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Generic Name: promethazine rectal

It is used to treat allergic reactions and to treat or prevent nausea and vomiting from illness or m... more
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What is this medicine?

PROMETHAZINE (proe METH a zeen) is an antihistamine. It is used to treat allergic reactions and to treat or prevent nausea and vomiting from illness or motion sickness. It is also used to make you sleep before surgery, and to help treat pain or nausea after surgery.

What should I tell my health care provider before I take this medicine?

They need to know if you have any of these conditions:
  • glaucoma
  • high blood pressure or heart disease
  • kidney disease
  • liver disease
  • lung or breathing disease, like asthma
  • prostate trouble
  • pain or difficulty passing urine
  • seizures
  • an unusual or allergic reaction to promethazine or phenothiazines, other medicines, foods, dyes, or preservatives
  • pregnant or trying to get pregnant
  • breast-feeding

How should I use this medicine?

This medicine is for rectal use only. Do not take by mouth. Wash your hands before and after use. Take off the foil wrapping. Wet the tip of the suppository with cold tap water to make it easier to use. Lie on your side with your lower leg straightened out and your upper leg bent forward toward your stomach. Lift upper buttock to expose the rectal area. Apply gentle pressure to insert the suppository completely into the rectum, pointed end first. Hold buttocks together for a few seconds. Remain lying down for about 15 minutes to avoid having the suppository come out. Do not use more often than directed.

Talk to your pediatrician regarding the use of this medicine in children. Special care may be needed. This medicine should not be given to infants and children younger than 2 years old.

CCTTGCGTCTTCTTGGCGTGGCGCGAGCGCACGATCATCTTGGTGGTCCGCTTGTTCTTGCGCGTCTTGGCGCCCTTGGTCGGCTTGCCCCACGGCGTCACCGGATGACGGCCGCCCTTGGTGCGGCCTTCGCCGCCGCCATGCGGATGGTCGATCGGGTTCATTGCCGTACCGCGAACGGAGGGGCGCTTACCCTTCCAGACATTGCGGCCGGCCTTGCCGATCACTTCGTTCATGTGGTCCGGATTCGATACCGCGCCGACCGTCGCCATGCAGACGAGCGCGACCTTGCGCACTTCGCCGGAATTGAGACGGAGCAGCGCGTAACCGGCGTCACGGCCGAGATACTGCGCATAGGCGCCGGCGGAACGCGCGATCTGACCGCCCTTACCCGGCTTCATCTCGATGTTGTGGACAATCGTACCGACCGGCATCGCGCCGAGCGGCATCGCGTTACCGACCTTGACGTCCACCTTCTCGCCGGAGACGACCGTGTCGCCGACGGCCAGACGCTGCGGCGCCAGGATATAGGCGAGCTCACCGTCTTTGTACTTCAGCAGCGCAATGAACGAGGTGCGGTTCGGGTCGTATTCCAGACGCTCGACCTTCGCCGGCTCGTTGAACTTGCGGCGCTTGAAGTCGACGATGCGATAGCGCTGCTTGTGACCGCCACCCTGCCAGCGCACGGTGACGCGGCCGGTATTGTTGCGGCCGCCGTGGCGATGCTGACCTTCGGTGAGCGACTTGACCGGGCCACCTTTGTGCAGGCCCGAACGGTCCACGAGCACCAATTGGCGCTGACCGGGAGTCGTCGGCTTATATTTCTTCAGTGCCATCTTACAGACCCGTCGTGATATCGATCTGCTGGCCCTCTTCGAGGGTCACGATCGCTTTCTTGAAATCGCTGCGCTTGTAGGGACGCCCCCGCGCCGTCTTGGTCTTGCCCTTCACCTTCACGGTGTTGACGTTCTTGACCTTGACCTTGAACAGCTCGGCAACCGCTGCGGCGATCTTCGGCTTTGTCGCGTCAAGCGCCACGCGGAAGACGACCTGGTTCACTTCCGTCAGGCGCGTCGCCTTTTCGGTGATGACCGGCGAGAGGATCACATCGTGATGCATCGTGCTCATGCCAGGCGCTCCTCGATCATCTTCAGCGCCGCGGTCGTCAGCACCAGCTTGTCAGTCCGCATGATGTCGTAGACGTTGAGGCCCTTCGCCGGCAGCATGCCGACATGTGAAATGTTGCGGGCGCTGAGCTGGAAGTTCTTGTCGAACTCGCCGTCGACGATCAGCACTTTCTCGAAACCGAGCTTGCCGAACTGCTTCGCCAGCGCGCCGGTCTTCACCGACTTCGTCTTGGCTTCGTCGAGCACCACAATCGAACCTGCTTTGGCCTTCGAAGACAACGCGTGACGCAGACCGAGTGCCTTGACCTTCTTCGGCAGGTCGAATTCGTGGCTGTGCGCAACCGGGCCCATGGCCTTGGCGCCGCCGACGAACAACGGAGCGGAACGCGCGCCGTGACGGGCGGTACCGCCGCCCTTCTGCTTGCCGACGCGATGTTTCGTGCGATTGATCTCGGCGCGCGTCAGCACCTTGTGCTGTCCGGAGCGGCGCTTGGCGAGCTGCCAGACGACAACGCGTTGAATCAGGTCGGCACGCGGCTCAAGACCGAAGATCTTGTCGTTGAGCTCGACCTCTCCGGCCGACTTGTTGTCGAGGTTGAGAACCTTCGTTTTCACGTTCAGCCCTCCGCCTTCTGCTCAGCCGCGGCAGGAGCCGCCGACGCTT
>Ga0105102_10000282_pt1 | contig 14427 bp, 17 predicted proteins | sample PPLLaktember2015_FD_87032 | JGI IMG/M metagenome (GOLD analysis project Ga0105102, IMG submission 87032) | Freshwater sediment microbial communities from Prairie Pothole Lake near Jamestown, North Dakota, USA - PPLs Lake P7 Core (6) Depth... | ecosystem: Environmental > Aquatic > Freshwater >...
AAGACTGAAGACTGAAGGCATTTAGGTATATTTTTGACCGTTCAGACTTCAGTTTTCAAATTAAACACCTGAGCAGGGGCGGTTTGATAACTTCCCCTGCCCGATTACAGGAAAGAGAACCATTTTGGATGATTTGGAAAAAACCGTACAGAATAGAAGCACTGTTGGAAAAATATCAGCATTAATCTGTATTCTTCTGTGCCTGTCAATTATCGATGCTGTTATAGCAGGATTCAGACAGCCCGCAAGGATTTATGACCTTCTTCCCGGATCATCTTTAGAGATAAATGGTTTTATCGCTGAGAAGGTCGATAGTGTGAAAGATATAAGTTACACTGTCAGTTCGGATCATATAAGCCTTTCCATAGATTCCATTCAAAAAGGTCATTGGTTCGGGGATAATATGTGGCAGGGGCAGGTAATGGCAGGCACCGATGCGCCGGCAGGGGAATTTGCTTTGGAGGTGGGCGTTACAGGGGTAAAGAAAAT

What if I miss a dose?

If you miss a dose, use it as soon as you can. If it is almost time for your next dose, use only that dose. Do not use double doses.

What may interact with this medicine?

Do not take this medicine with any of the following medications:
  • medicines called MAO Inhibitors like Nardil, Parnate, Marplan, Eldepryl
  • other phenothiazines like trimethobenzamide

This medicine may also interact with the following medications:

  • barbiturates such as phenobarbital
  • bromocriptine
  • certain antidepressants
  • certain antihistamines used in allergy or cold medicines
  • epinephrine
  • levodopa
  • medicines for sleep
  • medicines for mental problems and psychotic disturbances
  • medicines for movement abnormalities as in Parkinson's disease, or for gastrointestinal problems
  • muscle relaxants
  • prescription pain medicines

What should I watch for while using this medicine?

Tell your doctor or health care professional if your symptoms do not start to get better in 1 to 2 days.

You may get drowsy or dizzy. Do not drive, use machinery, or do anything that needs mental alertness until you know how this medicine affects you. To reduce the risk of dizzy or fainting spells, do not stand or sit up quickly, especially if you are an older patient. Alcohol may increase dizziness and drowsiness. Avoid alcoholic drinks.

Your mouth may get dry. Chewing sugarless gum or sucking hard candy, and drinking plenty of water may help. Contact your doctor if the problem does not go away or is severe.

This medicine may cause dry eyes and blurred vision. If you wear contact lenses you may feel some discomfort. Lubricating drops may help. See your eye doctor if the problem does not go away or is severe.

This medicine can make you more sensitive to the sun. Keep out of the sun. If you cannot avoid being in the sun, wear protective clothing and use sunscreen. Do not use sun lamps or tanning beds/booths.

If you are diabetic, check your blood-sugar levels regularly.

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All visitors to AARP.org should seek expert medical care and consult their own physicians for any specific health issues. Read this disclaimer in its entirety.
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Note: This information is not intended to cover all possible uses, precautions, interactions, or adverse effects for this drug. If you have question about the drug(s) you are taking, check with your health care professional.
 
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